Familial hypercholesterolemia is an autosomal codominant disorder associated with markedly elevated plasma concentration of LDL-cholesterol and increased cardiovascular risk. Homozygous patients have rapid development of atherosclerosis with death from cardiovascular disease even in childhood. Life-long recurrent apheresis to reduce plasma LDL-cholesterol is considered the gold standard for treatment. Liver transplantation can be curative for this condition, but is usually only considered after the development of cardiovascular disease. We report a 5.5-yr-old child initially misdiagnosed with heterozygous familial hypercholesterolemia and treated by low-fat diet only. In view of persistent hypercholesterolemia and development of xanthomatosis, new molecular studies indicated the presence of two different mutations in the LDL receptor gene, with one being a deletion of two exons not identifiable with standard sequencing analysis. Recurrent plasma apheresis in combination with statins lowered, but did not normalize plasma LDL-cholesterol levels. It caused progressive reduction of the size of xanthomas and prevented the development of vascular complications. After two yr, liver transplantation normalized LDL-cholesterol levels and completely resolved the skin lesions. Preemptive liver transplantation is a definitive cure of familial homozygous hypercholesterolemia and might be more effective if performed before development of vascular complications.

Preemptive liver transplantation in a child with familial hypercholesterolemia / Maiorana, A; Nobili, V; CALANDRA BUONAURA, Sebastiano; Francalanci, P; Bernabei, S; El Hachem, M; Monti, L; Gennari, F; Torre, G; de Ville de Goyet, J; Bartuli, A.. - In: PEDIATRIC TRANSPLANTATION. - ISSN 1397-3142. - STAMPA. - 15 (2):(2010), pp. e25-e29. [10.1111/j.1399-3046.2010.01383.x]

Preemptive liver transplantation in a child with familial hypercholesterolemia

CALANDRA BUONAURA, Sebastiano;
2010-01-01

Abstract

Familial hypercholesterolemia is an autosomal codominant disorder associated with markedly elevated plasma concentration of LDL-cholesterol and increased cardiovascular risk. Homozygous patients have rapid development of atherosclerosis with death from cardiovascular disease even in childhood. Life-long recurrent apheresis to reduce plasma LDL-cholesterol is considered the gold standard for treatment. Liver transplantation can be curative for this condition, but is usually only considered after the development of cardiovascular disease. We report a 5.5-yr-old child initially misdiagnosed with heterozygous familial hypercholesterolemia and treated by low-fat diet only. In view of persistent hypercholesterolemia and development of xanthomatosis, new molecular studies indicated the presence of two different mutations in the LDL receptor gene, with one being a deletion of two exons not identifiable with standard sequencing analysis. Recurrent plasma apheresis in combination with statins lowered, but did not normalize plasma LDL-cholesterol levels. It caused progressive reduction of the size of xanthomas and prevented the development of vascular complications. After two yr, liver transplantation normalized LDL-cholesterol levels and completely resolved the skin lesions. Preemptive liver transplantation is a definitive cure of familial homozygous hypercholesterolemia and might be more effective if performed before development of vascular complications.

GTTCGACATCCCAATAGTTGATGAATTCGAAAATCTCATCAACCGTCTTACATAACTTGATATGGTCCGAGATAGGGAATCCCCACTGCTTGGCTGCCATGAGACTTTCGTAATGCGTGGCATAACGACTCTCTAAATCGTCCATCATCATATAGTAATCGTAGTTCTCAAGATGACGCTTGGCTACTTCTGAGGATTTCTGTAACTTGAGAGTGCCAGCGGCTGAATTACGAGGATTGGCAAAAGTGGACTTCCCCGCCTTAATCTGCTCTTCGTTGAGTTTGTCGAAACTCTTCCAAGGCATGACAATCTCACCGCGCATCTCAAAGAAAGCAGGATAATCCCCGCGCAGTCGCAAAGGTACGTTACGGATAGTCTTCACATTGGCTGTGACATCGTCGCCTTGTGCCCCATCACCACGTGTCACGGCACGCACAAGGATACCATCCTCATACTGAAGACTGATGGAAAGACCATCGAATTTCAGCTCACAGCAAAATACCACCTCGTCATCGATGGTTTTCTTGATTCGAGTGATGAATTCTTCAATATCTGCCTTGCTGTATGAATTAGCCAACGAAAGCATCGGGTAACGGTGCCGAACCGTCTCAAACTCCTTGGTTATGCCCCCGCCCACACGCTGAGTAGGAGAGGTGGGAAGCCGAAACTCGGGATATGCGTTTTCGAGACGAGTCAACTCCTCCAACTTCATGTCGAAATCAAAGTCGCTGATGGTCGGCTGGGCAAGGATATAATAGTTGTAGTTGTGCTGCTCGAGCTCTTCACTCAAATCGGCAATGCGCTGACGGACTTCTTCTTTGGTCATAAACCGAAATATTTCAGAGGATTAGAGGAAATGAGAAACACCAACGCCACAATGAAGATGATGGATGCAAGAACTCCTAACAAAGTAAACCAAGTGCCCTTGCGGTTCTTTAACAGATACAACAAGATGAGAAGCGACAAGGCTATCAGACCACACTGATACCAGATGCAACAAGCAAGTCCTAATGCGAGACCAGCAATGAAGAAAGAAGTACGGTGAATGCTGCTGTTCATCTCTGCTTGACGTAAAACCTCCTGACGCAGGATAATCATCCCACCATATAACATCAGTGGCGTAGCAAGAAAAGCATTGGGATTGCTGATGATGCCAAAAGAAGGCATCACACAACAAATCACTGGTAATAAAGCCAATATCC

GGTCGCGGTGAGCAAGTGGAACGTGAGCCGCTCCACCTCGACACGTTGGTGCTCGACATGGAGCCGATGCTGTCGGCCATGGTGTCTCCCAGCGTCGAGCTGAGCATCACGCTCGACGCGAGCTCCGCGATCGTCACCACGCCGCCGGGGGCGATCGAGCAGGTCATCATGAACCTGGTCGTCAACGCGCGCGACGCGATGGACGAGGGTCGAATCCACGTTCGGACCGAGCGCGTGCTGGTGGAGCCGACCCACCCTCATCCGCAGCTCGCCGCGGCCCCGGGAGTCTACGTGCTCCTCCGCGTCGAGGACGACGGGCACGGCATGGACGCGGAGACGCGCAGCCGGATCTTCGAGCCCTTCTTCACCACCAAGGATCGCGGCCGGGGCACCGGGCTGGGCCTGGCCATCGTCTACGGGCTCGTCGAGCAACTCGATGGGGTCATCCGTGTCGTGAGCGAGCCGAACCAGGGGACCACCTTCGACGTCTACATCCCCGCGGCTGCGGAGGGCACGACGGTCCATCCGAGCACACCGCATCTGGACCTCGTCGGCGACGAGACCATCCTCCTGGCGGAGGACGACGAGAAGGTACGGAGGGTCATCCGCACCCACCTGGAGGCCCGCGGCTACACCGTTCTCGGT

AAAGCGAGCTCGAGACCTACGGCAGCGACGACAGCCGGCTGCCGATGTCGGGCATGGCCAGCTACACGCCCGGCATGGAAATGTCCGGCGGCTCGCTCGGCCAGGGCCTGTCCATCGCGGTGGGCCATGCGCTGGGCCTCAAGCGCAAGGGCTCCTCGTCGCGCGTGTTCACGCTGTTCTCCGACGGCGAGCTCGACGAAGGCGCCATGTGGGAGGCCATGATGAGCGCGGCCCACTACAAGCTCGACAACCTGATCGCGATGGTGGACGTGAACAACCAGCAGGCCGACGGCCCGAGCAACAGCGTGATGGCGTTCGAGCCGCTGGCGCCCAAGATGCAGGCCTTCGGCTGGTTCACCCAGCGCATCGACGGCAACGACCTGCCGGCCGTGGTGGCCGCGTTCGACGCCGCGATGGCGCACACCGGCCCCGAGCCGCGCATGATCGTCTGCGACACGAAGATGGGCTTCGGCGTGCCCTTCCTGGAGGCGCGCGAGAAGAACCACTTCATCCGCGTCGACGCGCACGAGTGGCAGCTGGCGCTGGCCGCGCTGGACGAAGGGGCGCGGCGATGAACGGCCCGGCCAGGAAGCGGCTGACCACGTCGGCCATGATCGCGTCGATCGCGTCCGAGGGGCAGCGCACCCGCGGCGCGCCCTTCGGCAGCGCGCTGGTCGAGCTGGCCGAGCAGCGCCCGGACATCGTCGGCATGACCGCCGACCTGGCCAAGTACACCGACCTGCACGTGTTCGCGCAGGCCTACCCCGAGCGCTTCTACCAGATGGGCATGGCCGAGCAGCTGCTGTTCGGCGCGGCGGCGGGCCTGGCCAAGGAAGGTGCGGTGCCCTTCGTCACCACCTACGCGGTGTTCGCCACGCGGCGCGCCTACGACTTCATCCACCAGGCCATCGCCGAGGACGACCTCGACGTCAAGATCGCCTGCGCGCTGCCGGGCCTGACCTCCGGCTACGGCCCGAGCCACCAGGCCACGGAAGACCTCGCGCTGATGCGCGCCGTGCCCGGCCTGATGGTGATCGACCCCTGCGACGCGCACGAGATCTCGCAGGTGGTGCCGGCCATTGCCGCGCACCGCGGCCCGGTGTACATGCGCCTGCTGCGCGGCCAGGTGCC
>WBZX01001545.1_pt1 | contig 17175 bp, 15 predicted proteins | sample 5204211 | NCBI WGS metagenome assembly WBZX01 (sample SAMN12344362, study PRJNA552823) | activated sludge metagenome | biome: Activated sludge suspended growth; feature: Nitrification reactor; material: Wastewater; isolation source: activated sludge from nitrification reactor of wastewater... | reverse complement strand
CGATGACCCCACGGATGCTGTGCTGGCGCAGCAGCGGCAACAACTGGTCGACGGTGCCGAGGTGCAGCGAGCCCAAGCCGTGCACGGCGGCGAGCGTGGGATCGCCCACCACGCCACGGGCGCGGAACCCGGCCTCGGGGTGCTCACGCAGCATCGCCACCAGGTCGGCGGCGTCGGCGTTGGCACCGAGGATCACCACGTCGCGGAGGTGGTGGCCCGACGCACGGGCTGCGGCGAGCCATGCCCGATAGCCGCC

15 (2)
e25
e29
Preemptive liver transplantation in a child with familial hypercholesterolemia / Maiorana, A; Nobili, V; CALANDRA BUONAURA, Sebastiano; Francalanci, P; Bernabei, S; El Hachem, M; Monti, L; Gennari, F; Torre, G; de Ville de Goyet, J; Bartuli, A.. - In: PEDIATRIC TRANSPLANTATION. - ISSN 1397-3142. - STAMPA. - 15 (2):(2010), pp. e25-e29. [10.1111/j.1399-3046.2010.01383.x]
Maiorana, A; Nobili, V; CALANDRA BUONAURA, Sebastiano; Francalanci, P; Bernabei, S; El Hachem, M; Monti, L; Gennari, F; Torre, G; de Ville de Goyet, J; Bartuli, A.
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Utilizza questo identificativo per citare o creare un link a questo documento: https://hdl.handle.net/11380/695094
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